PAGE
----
Subclinical Thyroid Dysfunction and Frailty Among Older Men

Virgini, Vanessa Sophie; Rodondi, Nicolas; Cawthon, Peggy M; Harrison, Stephanie Litwack; Hoffman, Andrew R; Orwoll, Eric S; Ensrud, Kristine E; Bauer, Douglas C (2015). Subclinical Thyroid Dysfunction and Frailty Among Older Men. The Journal of clinical endocrinology and metabolism, 100(12), pp. 4524-4532. The Endocrine Society 10.1210/jc.2015-3191

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CONTEXT Both subclinical thyroid dysfunction and frailty are common among older individuals, but data on the relationship between these 2 conditions are conflicting. OBJECTIVE The purpose of this study was to assess the cross-sectional and prospective associations between subclinical thyroid dysfunction and frailty and the 5 frailty subdomains (sarcopenia, weakness, slowness, exhaustion, and low activity). SETTING AND DESIGN The Osteoporotic Fractures in Men Study is a prospective cohort study. PARTICIPANTS Men older than 65 years (n = 1455) were classified into 3 groups of thyroid status: subclinical hyperthyroidism (n = 26, 1.8%), subclinical hypothyroidism (n = 102, 7.0%), and euthyroidism (n = 1327, 91.2%). MAIN OUTCOME MEASURES Frailty was defined using a slightly modified Cardiovascular Health Study Index: men with 3 or more criteria were considered frail, men with 1 to 2 criteria were considered intermediately frail, and men with no criteria were considered robust. We assessed the cross-sectional relationship between baseline thyroid function and the 3 categories of frailty status (robust/intermediate/frail) as well as the prospective association between baseline thyroid function and subsequent frailty status and mortality after a 5-year follow-up. RESULTS At baseline, compared with euthyroid participants, men with subclinical hyperthyroidism had an increased likelihood of greater frailty status (adjusted odds ratio, 2.48; 95% confidence interval, 1.15-5.34), particularly among men aged <74 years at baseline (odds ratio for frailty, 3.63; 95% confidence interval, 1.21-10.88). After 5 years of follow-up, baseline subclinical hypothyroidism and hyperthyroidism were not consistently associated with overall frailty status or frailty components. CONCLUSION Among community-dwelling older men, subclinical hyperthyroidism, but not subclinical hypothyroidism, is associated with increased odds of prevalent but not incident frailty.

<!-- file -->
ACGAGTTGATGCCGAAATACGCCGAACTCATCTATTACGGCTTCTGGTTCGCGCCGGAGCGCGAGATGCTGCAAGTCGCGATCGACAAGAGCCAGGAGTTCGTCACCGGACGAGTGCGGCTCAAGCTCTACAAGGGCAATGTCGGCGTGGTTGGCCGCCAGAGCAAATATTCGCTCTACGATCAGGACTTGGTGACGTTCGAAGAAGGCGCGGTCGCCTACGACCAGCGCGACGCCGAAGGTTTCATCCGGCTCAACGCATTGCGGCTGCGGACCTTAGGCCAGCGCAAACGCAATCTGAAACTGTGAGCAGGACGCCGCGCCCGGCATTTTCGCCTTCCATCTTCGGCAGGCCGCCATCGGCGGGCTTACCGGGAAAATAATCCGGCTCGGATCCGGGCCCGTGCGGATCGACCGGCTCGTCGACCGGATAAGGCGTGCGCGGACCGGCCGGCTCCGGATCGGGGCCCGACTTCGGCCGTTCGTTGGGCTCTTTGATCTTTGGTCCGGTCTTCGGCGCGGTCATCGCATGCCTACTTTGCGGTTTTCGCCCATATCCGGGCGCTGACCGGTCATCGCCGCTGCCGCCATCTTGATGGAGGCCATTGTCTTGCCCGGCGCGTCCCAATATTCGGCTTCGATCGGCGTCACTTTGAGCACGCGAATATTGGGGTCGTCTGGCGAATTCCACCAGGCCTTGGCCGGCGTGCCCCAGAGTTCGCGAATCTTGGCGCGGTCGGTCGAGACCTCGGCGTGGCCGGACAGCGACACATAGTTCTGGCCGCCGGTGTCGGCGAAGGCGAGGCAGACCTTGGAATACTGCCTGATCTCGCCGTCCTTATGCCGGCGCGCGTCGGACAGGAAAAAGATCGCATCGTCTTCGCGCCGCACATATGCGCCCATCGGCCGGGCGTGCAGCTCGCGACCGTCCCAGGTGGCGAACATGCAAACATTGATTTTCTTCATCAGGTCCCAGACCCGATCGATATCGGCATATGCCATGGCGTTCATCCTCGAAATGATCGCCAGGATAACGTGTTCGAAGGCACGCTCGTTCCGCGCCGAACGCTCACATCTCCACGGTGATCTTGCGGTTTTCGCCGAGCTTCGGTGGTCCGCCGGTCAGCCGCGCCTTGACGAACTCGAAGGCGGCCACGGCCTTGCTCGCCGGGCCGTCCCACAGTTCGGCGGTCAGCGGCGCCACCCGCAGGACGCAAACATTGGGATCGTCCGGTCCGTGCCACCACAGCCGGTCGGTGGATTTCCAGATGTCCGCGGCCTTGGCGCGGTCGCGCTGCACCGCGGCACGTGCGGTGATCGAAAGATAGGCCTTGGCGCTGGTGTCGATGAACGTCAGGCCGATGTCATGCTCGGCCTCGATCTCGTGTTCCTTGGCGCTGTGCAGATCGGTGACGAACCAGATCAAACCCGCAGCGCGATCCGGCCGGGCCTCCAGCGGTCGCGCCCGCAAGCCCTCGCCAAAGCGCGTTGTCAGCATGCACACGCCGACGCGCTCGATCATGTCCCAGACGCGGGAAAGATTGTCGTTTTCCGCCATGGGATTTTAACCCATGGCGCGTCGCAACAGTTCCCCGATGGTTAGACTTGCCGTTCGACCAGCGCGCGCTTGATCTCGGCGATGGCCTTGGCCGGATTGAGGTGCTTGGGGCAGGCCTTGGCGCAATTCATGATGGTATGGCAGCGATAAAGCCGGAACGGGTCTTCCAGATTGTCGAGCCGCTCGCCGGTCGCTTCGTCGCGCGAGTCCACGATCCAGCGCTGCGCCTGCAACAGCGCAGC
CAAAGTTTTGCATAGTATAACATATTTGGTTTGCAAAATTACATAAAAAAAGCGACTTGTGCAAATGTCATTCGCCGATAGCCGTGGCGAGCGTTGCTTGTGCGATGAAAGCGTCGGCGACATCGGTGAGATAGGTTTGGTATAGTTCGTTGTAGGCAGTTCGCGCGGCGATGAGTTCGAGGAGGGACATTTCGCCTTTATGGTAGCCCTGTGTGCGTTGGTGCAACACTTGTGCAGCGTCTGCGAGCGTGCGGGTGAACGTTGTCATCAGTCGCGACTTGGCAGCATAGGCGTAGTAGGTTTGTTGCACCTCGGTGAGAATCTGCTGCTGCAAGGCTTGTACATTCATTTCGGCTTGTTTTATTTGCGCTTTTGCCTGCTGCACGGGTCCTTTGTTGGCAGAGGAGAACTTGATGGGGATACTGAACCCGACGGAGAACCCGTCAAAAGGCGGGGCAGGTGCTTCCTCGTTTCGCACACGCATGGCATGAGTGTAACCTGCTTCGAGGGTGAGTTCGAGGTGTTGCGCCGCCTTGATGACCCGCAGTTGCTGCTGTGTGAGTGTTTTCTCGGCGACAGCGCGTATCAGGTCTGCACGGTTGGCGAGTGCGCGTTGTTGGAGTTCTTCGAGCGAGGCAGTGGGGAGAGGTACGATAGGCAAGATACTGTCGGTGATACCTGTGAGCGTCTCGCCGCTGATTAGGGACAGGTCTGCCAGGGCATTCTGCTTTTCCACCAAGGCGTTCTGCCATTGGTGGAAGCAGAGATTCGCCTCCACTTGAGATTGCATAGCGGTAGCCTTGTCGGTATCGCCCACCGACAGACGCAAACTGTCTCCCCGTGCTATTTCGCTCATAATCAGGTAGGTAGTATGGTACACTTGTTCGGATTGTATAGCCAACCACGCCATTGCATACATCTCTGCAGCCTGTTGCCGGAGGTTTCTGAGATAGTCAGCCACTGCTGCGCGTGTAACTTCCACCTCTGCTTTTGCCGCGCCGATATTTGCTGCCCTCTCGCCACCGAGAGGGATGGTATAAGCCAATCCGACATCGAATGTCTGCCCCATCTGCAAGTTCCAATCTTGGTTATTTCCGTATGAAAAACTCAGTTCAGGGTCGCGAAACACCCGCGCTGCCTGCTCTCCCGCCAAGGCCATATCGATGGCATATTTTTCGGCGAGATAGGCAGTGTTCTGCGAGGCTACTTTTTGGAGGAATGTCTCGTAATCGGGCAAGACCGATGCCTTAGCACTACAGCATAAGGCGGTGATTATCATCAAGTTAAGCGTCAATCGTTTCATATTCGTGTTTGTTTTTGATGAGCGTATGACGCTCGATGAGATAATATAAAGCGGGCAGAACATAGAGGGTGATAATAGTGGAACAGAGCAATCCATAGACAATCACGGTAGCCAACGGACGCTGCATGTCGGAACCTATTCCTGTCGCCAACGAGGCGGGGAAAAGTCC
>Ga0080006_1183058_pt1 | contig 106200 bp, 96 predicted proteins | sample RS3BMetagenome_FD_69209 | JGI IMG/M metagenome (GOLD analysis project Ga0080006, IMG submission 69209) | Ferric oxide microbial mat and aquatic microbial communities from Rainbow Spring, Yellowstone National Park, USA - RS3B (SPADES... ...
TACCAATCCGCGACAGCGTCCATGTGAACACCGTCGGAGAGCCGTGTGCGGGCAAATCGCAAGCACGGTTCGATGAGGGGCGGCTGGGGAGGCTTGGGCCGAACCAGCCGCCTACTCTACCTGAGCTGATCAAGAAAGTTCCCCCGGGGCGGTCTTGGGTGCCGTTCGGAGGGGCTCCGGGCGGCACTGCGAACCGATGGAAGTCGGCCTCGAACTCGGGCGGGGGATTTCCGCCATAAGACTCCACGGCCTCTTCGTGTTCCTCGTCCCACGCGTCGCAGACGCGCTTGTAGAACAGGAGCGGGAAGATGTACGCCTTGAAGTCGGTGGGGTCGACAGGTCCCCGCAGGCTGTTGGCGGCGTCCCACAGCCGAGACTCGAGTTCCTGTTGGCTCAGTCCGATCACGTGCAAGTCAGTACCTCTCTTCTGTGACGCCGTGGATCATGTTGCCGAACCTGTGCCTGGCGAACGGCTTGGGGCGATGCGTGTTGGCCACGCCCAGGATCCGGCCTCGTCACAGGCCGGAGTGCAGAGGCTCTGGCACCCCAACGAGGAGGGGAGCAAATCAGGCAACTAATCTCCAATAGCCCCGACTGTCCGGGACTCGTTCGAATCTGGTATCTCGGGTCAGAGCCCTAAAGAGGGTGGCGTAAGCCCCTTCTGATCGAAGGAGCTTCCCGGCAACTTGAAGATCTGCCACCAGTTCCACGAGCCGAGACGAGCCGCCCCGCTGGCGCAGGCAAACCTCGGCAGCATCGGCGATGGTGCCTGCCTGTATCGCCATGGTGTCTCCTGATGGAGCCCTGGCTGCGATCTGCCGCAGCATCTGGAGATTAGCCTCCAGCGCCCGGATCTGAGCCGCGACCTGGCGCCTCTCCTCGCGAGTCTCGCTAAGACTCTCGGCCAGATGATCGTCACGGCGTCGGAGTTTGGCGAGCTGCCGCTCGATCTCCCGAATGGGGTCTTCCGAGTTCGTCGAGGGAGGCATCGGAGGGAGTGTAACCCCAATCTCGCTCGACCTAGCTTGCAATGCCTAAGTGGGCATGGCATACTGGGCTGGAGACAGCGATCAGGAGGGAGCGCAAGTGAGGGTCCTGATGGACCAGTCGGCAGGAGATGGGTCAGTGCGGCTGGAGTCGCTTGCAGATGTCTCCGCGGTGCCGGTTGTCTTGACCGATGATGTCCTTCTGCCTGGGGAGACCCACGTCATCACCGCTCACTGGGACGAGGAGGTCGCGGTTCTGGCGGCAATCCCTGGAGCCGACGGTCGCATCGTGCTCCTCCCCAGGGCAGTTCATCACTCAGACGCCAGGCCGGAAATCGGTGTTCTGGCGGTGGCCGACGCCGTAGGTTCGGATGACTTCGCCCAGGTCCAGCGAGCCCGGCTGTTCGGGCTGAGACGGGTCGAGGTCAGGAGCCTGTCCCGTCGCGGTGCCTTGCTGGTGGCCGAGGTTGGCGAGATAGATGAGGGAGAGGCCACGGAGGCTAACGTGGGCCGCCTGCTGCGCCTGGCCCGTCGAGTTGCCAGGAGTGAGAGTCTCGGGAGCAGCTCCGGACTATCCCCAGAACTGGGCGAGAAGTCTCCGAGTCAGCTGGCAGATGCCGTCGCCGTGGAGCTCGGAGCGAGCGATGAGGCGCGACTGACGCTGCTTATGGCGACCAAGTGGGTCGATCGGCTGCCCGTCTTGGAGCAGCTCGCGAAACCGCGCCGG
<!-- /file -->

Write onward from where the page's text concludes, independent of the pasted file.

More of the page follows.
Item Type:

Journal Article (Original Article)

Division/Institute:

04 Faculty of Medicine > Department of General Internal Medicine (DAIM) > Clinic of General Internal Medicine
04 Faculty of Medicine > Department of General Internal Medicine (DAIM) > Clinic of General Internal Medicine > Centre of Competence for General Internal Medicine

UniBE Contributor:

Virgini, Vanessa Sophie and Rodondi, Nicolas

Subjects:

600 Technology > 610 Medicine & health

ISSN:

1945-7197

Publisher:

The Endocrine Society

Language:

English

Submitter:

Jacques Donzé

Date Deposited:

23 Mar 2016 10:27

Last Modified:

26 Mar 2016 11:52

Publisher DOI:

10.1210/jc.2015-3191

PubMed ID:

26495751

BORIS DOI:

10.7892/boris.77319

URI:

https://boris.unibe.ch/id/eprint/77319

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